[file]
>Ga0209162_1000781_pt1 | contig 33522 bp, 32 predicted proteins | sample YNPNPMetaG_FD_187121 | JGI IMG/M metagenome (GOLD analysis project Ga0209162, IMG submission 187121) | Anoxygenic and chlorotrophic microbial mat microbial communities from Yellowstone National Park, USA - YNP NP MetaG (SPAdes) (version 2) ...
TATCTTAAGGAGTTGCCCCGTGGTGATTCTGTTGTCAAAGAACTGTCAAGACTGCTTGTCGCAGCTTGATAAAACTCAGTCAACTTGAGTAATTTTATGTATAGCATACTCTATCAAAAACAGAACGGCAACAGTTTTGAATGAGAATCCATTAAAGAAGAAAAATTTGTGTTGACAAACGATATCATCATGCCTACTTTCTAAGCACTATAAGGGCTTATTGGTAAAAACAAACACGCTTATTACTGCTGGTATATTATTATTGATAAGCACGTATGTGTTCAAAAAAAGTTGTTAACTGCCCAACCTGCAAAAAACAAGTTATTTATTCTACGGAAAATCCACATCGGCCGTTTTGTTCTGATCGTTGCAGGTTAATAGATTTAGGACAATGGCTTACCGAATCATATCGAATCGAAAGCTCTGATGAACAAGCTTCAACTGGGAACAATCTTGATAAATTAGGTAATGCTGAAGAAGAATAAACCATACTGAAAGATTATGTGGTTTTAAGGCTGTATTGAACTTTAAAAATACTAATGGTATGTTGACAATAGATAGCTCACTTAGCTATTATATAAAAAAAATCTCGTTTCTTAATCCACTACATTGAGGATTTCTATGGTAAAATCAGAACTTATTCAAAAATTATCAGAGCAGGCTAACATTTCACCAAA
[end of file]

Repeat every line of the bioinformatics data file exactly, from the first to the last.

>Ga0209162_1000781_pt1 | contig 33522 bp, 32 predicted proteins | sample YNPNPMetaG_FD_187121 | JGI IMG/M metagenome (GOLD analysis project Ga0209162, IMG submission 187121) | Anoxygenic and chlorotrophic microbial mat microbial communities from Yellowstone National Park, USA - YNP NP MetaG (SPAdes) (version 2) ...
TATCTTAAGGAGTTGCCCCGTGGTGATTCTGTTGTCAAAGAACTGTCAAGACTGCTTGTCGCAGCTTGATAAAACTCAGTCAACTTGAGTAATTTTATGTATAGCATACTCTATCAAAAACAGAACGGCAACAGTTTTGAATGAGAATCCATTAAAGAAGAAAAATTTGTGTTGACAAACGATATCATCATGCCTACTTTCTAAGCACTATAAGGGCTTATTGGTAAAAACAAACACGCTTATTACTGCTGGTATATTATTATTGATAAGCACGTATGTGTTCAAAAAAAGTTGTTAACTGCCCAACCTGCAAAAAACAAGTTATTTATTCTACGGAAAATCCACATCGGCCGTTTTGTTCTGATCGTTGCAGGTTAATAGATTTAGGACAATGGCTTACCGAATCATATCGAATCGAAAGCTCTGATGAACAAGCTTCAACTGGGAACAATCTTGATAAATTAGGTAATGCTGAAGAAGAATAAACCATACTGAAAGATTATGTGGTTTTAAGGCTGTATTGAACTTTAAAAATACTAATGGTATGTTGACAATAGATAGCTCACTTAGCTATTATATAAAAAAAATCTCGTTTCTTAATCCACTACATTGAGGATTTCTATGGTAAAATCAGAACTTATTCAAAAATTATCAGAGCAGGCTAACATTTCACCAAA